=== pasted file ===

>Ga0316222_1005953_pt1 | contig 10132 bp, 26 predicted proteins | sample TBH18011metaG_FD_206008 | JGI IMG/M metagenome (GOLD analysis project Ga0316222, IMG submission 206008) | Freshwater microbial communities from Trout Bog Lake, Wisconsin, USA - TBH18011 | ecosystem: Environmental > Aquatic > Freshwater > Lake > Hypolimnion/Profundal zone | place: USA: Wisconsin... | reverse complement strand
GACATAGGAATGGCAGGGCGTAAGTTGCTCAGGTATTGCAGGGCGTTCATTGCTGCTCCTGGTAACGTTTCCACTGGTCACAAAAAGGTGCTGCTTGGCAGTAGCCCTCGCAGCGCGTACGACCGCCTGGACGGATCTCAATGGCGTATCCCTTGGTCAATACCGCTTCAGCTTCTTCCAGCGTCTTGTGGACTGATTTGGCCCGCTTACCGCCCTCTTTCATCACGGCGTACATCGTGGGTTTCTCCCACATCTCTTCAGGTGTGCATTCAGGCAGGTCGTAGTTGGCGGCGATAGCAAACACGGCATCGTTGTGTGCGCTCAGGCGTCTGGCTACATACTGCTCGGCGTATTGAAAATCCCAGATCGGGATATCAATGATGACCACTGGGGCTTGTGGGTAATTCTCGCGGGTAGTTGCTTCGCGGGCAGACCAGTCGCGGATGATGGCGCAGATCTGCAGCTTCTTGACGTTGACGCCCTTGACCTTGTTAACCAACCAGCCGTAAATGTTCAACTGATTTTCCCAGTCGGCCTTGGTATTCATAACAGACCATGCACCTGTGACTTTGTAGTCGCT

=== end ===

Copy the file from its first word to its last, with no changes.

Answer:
>Ga0316222_1005953_pt1 | contig 10132 bp, 26 predicted proteins | sample TBH18011metaG_FD_206008 | JGI IMG/M metagenome (GOLD analysis project Ga0316222, IMG submission 206008) | Freshwater microbial communities from Trout Bog Lake, Wisconsin, USA - TBH18011 | ecosystem: Environmental > Aquatic > Freshwater > Lake > Hypolimnion/Profundal zone | place: USA: Wisconsin... | reverse complement strand
GACATAGGAATGGCAGGGCGTAAGTTGCTCAGGTATTGCAGGGCGTTCATTGCTGCTCCTGGTAACGTTTCCACTGGTCACAAAAAGGTGCTGCTTGGCAGTAGCCCTCGCAGCGCGTACGACCGCCTGGACGGATCTCAATGGCGTATCCCTTGGTCAATACCGCTTCAGCTTCTTCCAGCGTCTTGTGGACTGATTTGGCCCGCTTACCGCCCTCTTTCATCACGGCGTACATCGTGGGTTTCTCCCACATCTCTTCAGGTGTGCATTCAGGCAGGTCGTAGTTGGCGGCGATAGCAAACACGGCATCGTTGTGTGCGCTCAGGCGTCTGGCTACATACTGCTCGGCGTATTGAAAATCCCAGATCGGGATATCAATGATGACCACTGGGGCTTGTGGGTAATTCTCGCGGGTAGTTGCTTCGCGGGCAGACCAGTCGCGGATGATGGCGCAGATCTGCAGCTTCTTGACGTTGACGCCCTTGACCTTGTTAACCAACCAGCCGTAAATGTTCAACTGATTTTCCCAGTCGGCCTTGGTATTCATAACAGACCATGCACCTGTGACTTTGTAGTCGCT